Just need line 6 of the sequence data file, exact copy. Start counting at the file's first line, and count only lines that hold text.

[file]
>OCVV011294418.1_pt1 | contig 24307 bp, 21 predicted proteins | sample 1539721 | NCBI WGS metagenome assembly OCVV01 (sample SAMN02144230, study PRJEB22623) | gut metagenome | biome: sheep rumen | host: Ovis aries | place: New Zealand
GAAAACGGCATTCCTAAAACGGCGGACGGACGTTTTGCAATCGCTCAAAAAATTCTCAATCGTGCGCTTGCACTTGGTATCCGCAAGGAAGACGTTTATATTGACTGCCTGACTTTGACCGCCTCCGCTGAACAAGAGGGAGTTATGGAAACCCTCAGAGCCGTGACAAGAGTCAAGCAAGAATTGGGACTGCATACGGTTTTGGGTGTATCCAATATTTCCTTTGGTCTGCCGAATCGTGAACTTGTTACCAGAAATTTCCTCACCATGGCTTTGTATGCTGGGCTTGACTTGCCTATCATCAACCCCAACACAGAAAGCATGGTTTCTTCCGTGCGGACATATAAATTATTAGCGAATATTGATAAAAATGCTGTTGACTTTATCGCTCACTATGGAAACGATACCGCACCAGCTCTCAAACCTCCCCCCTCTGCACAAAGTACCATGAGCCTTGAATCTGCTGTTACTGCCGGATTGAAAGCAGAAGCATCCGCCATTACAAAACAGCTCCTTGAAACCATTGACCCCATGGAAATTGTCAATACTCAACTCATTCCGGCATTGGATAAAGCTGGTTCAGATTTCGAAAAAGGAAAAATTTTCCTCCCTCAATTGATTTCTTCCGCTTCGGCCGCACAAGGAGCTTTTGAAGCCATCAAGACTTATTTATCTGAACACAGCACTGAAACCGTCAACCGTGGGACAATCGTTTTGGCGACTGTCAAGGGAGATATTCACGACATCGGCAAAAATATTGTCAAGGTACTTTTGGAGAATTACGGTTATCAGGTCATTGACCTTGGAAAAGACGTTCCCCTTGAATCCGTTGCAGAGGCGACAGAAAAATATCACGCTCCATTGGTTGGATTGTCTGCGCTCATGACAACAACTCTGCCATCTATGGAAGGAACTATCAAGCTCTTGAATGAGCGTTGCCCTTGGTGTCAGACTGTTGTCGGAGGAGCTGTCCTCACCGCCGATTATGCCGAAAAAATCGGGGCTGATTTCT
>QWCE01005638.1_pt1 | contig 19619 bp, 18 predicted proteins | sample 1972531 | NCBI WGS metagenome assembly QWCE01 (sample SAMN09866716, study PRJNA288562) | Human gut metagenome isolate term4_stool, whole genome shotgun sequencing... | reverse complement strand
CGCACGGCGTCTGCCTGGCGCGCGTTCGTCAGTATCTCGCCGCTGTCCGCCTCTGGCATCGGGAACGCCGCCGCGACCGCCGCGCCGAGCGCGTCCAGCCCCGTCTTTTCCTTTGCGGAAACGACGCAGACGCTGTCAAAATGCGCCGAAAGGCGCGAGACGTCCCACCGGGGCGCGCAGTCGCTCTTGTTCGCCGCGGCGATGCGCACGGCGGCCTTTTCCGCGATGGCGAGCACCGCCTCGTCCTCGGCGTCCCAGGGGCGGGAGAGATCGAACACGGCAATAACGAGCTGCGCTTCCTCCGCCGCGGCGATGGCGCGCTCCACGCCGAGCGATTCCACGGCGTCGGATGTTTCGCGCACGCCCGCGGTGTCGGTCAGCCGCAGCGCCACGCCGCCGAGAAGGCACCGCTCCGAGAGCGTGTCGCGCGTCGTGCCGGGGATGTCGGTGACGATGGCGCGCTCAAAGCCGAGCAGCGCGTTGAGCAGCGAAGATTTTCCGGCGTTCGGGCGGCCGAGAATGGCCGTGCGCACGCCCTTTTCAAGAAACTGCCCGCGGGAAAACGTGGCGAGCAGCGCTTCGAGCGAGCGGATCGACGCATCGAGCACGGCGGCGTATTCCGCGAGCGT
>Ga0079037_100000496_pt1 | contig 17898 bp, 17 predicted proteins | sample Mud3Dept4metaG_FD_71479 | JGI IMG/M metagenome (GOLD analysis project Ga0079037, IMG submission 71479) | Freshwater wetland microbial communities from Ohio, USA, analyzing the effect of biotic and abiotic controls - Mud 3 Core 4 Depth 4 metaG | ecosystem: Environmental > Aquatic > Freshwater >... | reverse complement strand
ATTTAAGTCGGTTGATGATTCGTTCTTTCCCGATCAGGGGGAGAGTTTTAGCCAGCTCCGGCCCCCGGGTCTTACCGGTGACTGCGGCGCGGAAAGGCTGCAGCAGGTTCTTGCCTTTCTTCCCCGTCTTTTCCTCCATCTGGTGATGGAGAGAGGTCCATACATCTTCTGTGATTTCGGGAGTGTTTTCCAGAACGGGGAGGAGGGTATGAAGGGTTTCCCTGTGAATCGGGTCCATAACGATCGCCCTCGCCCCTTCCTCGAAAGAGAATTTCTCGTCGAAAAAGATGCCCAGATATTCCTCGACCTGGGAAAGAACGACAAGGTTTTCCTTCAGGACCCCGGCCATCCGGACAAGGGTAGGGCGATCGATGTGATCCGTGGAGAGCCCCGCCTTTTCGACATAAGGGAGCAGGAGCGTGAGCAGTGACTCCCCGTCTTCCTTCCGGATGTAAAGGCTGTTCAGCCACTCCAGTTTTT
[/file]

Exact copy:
ATTTAAGTCGGTTGATGATTCGTTCTTTCCCGATCAGGGGGAGAGTTTTAGCCAGCTCCGGCCCCCGGGTCTTACCGGTGACTGCGGCGCGGAAAGGCTGCAGCAGGTTCTTGCCTTTCTTCCCCGTCTTTTCCTCCATCTGGTGATGGAGAGAGGTCCATACATCTTCTGTGATTTCGGGAGTGTTTTCCAGAACGGGGAGGAGGGTATGAAGGGTTTCCCTGTGAATCGGGTCCATAACGATCGCCCTCGCCCCTTCCTCGAAAGAGAATTTCTCGTCGAAAAAGATGCCCAGATATTCCTCGACCTGGGAAAGAACGACAAGGTTTTCCTTCAGGACCCCGGCCATCCGGACAAGGGTAGGGCGATCGATGTGATCCGTGGAGAGCCCCGCCTTTTCGACATAAGGGAGCAGGAGCGTGAGCAGTGACTCCCCGTCTTCCTTCCGGATGTAAAGGCTGTTCAGCCACTCCAGTTTTT